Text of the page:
W3C home > Mailing lists > Public > public-rdf-in-xhtml-tf@w3.org > September 2009

Re: Agenda Topic / Issue: Clarify the meaning of "ignore" with respect to attributes that have no legal value

From: Shane McCarron <shane@aptest.com>
Date: Fri, 11 Sep 2009 14:41:04 -0500
Message-ID: <4AAAA7D0.9070606@aptest.com>
To: Jeni Tennison <jeni@jenitennison.com>
CC: "public-rdf-in-xhtml-tf.w3.org list" <public-rdf-in-xhtml-tf@w3.org>

I have comments embedded below:

Jeni Tennison wrote:
> On 11 Sep 2009, at 16:36, Shane McCarron wrote:
>> It is my belief that the following are NOT equivalent from a 
>> processing perspective (assume the foaf prefix is declared, the blah 
>> prefix is not):
>>      <span about="#shane" property="foaf:name" datatype="">Shane</span>
>>      <span about="#shane" property="foaf:name" 
>> datatype="blah:blah">Shane</span>
>> The first item explicitly requests a text literal.  The second item 
>> requests a datatype that is undefined (illegal, invalid, whatever).  
>> I maintain that in a conforming processor the second item would NOT 
>> generate any triple.
> .....
> The next possibility is that it's a plain literal, if it meets any of 
> the conditions:
>        @content is present;
>      or all children of the [current element] are text nodes;
>      or there are no child nodes (in which case the literal value is 
> the empty string);
>      or the body of the [current element] does have non-text child 
> nodes but @datatype is present, with an empty value.
> In this case, all children of the current element are text nodes, so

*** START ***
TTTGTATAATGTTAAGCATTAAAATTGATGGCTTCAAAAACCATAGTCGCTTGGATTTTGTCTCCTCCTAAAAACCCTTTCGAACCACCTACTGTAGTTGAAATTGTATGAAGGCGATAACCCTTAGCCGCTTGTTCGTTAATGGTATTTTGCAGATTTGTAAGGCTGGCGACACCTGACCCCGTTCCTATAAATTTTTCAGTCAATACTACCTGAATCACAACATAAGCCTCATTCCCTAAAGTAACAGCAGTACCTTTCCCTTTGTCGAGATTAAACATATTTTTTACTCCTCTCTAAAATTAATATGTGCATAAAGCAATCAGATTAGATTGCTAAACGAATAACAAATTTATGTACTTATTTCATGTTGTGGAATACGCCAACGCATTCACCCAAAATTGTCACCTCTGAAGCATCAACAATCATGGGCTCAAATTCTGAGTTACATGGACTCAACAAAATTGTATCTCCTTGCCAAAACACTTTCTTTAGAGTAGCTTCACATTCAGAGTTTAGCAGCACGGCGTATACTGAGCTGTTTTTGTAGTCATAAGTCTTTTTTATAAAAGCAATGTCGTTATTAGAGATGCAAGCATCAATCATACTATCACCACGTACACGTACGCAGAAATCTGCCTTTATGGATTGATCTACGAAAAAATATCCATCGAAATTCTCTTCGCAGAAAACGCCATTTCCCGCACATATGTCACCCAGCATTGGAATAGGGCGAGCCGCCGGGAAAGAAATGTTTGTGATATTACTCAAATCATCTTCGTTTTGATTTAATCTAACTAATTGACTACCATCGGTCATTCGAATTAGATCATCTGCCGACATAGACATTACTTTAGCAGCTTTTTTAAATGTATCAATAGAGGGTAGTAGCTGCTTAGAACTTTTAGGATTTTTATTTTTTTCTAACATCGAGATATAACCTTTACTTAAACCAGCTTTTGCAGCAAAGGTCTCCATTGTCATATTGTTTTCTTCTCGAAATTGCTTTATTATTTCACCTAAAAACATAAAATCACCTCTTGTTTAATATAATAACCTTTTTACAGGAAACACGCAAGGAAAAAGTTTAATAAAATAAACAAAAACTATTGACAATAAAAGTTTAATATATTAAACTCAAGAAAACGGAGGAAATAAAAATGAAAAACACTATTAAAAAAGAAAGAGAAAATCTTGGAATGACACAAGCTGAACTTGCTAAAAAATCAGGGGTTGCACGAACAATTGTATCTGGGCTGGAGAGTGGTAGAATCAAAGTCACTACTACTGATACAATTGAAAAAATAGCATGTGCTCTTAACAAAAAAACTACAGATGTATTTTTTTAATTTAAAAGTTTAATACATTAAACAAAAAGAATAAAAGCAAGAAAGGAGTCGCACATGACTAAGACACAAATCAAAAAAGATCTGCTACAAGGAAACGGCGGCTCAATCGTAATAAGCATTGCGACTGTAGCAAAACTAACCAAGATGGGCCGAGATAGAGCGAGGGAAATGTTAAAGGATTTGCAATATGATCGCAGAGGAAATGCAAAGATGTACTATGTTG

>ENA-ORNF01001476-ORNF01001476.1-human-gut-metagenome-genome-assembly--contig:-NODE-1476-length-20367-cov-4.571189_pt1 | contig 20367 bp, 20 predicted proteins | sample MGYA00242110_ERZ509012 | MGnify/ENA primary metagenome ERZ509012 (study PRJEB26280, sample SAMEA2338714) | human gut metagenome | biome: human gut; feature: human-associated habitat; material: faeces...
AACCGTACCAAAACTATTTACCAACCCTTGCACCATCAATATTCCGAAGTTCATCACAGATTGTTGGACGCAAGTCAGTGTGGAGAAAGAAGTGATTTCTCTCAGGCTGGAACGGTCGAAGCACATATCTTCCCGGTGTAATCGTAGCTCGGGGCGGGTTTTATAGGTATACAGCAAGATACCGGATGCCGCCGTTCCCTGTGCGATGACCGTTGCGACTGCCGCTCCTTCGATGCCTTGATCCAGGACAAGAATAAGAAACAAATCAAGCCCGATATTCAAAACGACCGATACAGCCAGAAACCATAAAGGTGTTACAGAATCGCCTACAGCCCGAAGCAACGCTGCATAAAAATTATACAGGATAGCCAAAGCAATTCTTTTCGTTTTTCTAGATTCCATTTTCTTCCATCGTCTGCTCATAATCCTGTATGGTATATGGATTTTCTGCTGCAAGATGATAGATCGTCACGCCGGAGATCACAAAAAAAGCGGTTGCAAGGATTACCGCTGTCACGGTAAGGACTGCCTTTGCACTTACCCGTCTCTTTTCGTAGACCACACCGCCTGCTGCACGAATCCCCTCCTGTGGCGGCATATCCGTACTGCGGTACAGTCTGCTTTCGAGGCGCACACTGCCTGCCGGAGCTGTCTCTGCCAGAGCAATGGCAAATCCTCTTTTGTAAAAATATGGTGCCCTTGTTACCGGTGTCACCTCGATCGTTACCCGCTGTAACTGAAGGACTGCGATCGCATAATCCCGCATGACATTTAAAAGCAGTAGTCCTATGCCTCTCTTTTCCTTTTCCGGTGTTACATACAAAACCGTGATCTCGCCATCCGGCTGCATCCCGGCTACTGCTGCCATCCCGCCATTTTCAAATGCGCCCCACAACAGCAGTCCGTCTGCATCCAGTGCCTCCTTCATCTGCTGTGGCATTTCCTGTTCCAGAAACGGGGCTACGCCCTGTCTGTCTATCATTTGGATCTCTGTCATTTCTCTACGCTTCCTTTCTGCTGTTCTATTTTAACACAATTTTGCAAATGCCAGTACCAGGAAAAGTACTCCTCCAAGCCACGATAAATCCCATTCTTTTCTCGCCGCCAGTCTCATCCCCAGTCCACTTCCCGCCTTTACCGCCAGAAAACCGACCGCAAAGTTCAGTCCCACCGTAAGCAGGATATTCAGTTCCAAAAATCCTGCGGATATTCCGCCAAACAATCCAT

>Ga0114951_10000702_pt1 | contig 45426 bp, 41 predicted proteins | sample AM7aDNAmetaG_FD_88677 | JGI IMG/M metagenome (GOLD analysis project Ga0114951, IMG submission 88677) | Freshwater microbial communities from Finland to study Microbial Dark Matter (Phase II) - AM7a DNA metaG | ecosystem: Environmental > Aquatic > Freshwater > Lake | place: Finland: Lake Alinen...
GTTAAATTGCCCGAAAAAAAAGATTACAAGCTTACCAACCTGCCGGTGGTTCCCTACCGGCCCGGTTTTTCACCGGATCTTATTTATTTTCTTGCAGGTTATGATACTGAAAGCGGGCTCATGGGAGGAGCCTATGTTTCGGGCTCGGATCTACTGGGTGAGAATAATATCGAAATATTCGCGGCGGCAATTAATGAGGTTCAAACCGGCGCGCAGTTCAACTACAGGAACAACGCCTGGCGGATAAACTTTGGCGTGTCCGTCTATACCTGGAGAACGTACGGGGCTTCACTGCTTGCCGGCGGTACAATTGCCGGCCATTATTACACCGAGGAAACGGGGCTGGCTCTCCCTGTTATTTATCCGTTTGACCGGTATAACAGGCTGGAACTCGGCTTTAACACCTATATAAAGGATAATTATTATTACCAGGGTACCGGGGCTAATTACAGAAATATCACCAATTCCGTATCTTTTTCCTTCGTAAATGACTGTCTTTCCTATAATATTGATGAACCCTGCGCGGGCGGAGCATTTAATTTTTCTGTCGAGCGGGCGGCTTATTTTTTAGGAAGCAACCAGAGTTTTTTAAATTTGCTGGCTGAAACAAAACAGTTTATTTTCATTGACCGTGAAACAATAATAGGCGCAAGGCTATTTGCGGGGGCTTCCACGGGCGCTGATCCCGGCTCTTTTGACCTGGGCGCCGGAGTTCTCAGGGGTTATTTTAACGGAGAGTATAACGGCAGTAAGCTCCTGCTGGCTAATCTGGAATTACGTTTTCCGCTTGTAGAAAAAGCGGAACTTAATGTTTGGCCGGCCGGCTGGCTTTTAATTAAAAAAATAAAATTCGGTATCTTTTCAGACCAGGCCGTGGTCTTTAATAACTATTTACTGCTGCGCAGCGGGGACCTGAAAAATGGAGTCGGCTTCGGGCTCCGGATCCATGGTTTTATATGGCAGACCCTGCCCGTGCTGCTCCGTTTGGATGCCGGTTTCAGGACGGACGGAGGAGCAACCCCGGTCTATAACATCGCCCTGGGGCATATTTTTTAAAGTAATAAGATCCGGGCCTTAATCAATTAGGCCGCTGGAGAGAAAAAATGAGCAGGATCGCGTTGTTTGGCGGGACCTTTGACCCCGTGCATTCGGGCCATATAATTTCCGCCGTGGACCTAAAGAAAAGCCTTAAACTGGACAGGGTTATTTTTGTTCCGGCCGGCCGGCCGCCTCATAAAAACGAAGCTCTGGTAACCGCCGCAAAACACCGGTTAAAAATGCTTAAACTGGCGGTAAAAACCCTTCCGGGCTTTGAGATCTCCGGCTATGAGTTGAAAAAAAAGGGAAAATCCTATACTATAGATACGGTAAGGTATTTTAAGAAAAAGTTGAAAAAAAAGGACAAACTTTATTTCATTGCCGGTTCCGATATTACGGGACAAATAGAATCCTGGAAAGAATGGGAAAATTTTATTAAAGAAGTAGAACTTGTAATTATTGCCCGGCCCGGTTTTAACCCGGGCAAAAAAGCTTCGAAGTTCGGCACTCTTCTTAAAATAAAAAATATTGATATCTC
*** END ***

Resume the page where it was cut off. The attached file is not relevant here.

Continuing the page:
> the object is a plain literal and the triple should be:
>   <#shane> foaf:name "Shane" .
I agree.
> In the case where the element did contain elements:
>   <span about="#shane" property="foaf:name" 
> datatype="blah:blah"><em>Shane</em></span>
> I think the fourth of the clauses -- "or the body of the [current 
> element] does have non-text child nodes but @datatype is present, with 
> an empty value." -- comes into action, because there is a datatype 
> attribute present but it has an empty value (because its value is 
> illegal). So we again get the triple:
>   <#shane> foaf:name "Shane" .
(thanks for fixing my example.  that's what I was driving at, but I was 
working too quickly again!) 

And I disagree.  I don't think we SHOULD get that value.  I think 
transforming an explicit datatype that was declared in error into 
another datatype violates the principle of least surprise.  I think that 
in this case, in the default graph, the processor MUST act as if the 
attribute was never there.  Unlike @rel, there are no rules that care 
about the presence of @datatype.  Specifically, I disagree with your 
interpretation that the case of  "@datatype is present with an empty 
value" is equivalent to "@datatype is present with an illegal value". 

> I think the same is true for our treatment of @property, @about, and 
> @resource.  It is explicitly NOT true for @rel, @rev, and (maybe) 
> @typeof because of their ability to cause bnodes to be created.  Do 
> you disagree?  And can you answer in one page or less? :P
> FWIW, I disagree about property, because it also has the power 
> (through the setting of [skip element] in step 4) to determine whether 
> or not bnodes are created to complete any hanging triples. This is 
> Philip's example. With no property attribute:
>   <p xmlns:ex="http://example.org/" about="http://example.com/" 
> rel="ex:rel1">
>     <span content="Content 1">
>       <span about="http://example.net/">Test 1</span>
>     </span>
>   </p>
> we should generate:
>   <http://example.com/> <http://example.org/rel1> <http://example.net/> .
> With a legal property attribute: